Mystery road on Yamuna demolished after HT reported its return within a month
A road built illegally with debris to connect the Yamuna east bank with a river island appeared, disappeared and reappeared in a matter of months.
The Delhi Development Authority demolished the narrow strip of road a day after Hindustan Times reported about it on September 1. But it was rebuilt, prompting ecologists and environment activists to accuse authorities of lax monitoring.
“It is evident that the road has been rebuilt by dumping fresh debris. It is a brazen violation of the National Green Tribunal’s directions,” said Manoj Misra of Yamuna Jiye Abhiyaan, a group campaigning to save the Yamuna, one of the filthiest rivers in India.
The tribunal had banned dumping of debris in or near the river.
Ecologists warned the road built across a channel between the eastern riverfront and an island will constrict water flow and upset natural activities such as silt transportation.
Little water flows in the Yamuna as the ravages of modernity have reduced it to a frothing stream of sewage and toxic industrial waste. It is protected by laws that prevent activities that could further damage the river’s fragile eco-system and banks.
Uday Pratap Singh, the DDA vice chairman, promised to step up vigil when photographs of the rebuilt road were shown to him.
“I have asked the officers to take immediate action. The road was demolished earlier. It seems that illegal activities are going on at night,” he said on Thursday.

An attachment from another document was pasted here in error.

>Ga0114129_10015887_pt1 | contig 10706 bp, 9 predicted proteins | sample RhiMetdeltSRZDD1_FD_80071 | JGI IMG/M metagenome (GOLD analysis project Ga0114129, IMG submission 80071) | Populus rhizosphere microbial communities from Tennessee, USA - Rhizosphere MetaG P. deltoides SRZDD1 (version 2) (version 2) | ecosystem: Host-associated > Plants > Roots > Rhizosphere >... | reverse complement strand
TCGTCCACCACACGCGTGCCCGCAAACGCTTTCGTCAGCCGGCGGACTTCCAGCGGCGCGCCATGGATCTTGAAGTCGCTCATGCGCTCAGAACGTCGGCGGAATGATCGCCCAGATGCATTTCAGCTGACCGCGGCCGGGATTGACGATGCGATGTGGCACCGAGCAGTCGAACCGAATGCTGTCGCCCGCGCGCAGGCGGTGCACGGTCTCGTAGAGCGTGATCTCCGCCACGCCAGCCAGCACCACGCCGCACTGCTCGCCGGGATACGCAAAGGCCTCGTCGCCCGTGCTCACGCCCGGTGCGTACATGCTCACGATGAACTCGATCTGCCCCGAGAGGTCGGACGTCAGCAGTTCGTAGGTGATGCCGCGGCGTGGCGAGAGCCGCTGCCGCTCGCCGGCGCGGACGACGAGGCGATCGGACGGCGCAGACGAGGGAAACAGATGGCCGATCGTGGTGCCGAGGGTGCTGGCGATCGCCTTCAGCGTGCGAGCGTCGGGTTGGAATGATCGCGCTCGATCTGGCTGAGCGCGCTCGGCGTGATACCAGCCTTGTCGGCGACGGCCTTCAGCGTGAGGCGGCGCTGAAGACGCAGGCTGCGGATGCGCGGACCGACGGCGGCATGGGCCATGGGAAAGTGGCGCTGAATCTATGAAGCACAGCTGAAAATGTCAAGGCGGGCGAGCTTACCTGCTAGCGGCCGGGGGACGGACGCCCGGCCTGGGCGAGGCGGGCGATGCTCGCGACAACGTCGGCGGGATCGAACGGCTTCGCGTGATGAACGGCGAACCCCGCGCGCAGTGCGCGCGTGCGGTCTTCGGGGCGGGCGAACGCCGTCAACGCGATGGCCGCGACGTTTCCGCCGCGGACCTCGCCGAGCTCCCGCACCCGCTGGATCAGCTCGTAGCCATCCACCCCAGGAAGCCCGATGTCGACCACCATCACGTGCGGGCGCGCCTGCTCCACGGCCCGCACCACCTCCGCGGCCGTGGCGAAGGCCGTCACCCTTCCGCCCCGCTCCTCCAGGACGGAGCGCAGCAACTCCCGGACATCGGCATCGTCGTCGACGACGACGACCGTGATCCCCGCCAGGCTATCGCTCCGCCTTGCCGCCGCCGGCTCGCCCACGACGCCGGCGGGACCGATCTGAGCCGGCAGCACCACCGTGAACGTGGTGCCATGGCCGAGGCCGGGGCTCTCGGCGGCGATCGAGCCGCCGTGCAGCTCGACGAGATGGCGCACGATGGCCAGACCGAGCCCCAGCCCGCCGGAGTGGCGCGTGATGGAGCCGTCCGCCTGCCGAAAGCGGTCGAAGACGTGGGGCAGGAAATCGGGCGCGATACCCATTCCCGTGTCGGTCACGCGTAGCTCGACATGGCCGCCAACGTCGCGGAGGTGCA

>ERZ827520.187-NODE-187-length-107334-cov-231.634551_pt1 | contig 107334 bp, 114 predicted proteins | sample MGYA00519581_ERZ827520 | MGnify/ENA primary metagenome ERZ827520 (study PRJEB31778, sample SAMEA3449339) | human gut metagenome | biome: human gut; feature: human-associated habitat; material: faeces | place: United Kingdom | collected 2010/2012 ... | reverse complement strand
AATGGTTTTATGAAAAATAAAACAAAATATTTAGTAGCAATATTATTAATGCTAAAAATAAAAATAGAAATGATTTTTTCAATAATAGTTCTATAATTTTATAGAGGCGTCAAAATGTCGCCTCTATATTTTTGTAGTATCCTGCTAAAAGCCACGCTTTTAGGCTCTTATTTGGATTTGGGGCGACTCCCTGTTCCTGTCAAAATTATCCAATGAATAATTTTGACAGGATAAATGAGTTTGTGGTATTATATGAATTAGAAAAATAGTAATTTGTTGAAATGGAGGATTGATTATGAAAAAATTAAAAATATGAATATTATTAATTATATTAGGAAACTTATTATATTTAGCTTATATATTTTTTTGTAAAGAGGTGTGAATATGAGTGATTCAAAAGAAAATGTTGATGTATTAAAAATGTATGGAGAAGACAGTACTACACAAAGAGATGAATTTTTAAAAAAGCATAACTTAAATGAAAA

A police complaint was filed after the demolition last month.
But it couldn’t be ascertained why and who built the road hidden under a Metro rail bridge. Cattle grazers often take their animals to the islands lush with tall grass. The fear, though, is that people might be using the stretch to illegally collect sand from the Yamuna.
DDA officials suspected the sand mafia of building the road with debris such as plastic packets, torn clothes, concrete rubble, hay and even broomsticks.
“Before the road was dismantled, one of our guards walked up to the river island. He found a ditch, at least 10 feet by 20 feet. That strengthened our suspicion about the sand mafia,” a senior official said.
The road will choke the river’s natural flow, which can turn into an environmental disaster.
“The river would start depositing silt on its bed upstream and become shallow. It would then flood the banks…,” ecologist CR Babu said.
A research published in the Current Science journal in 2014 pointed out that about 60% water flow is necessary through the year to keep the Yamuna healthy.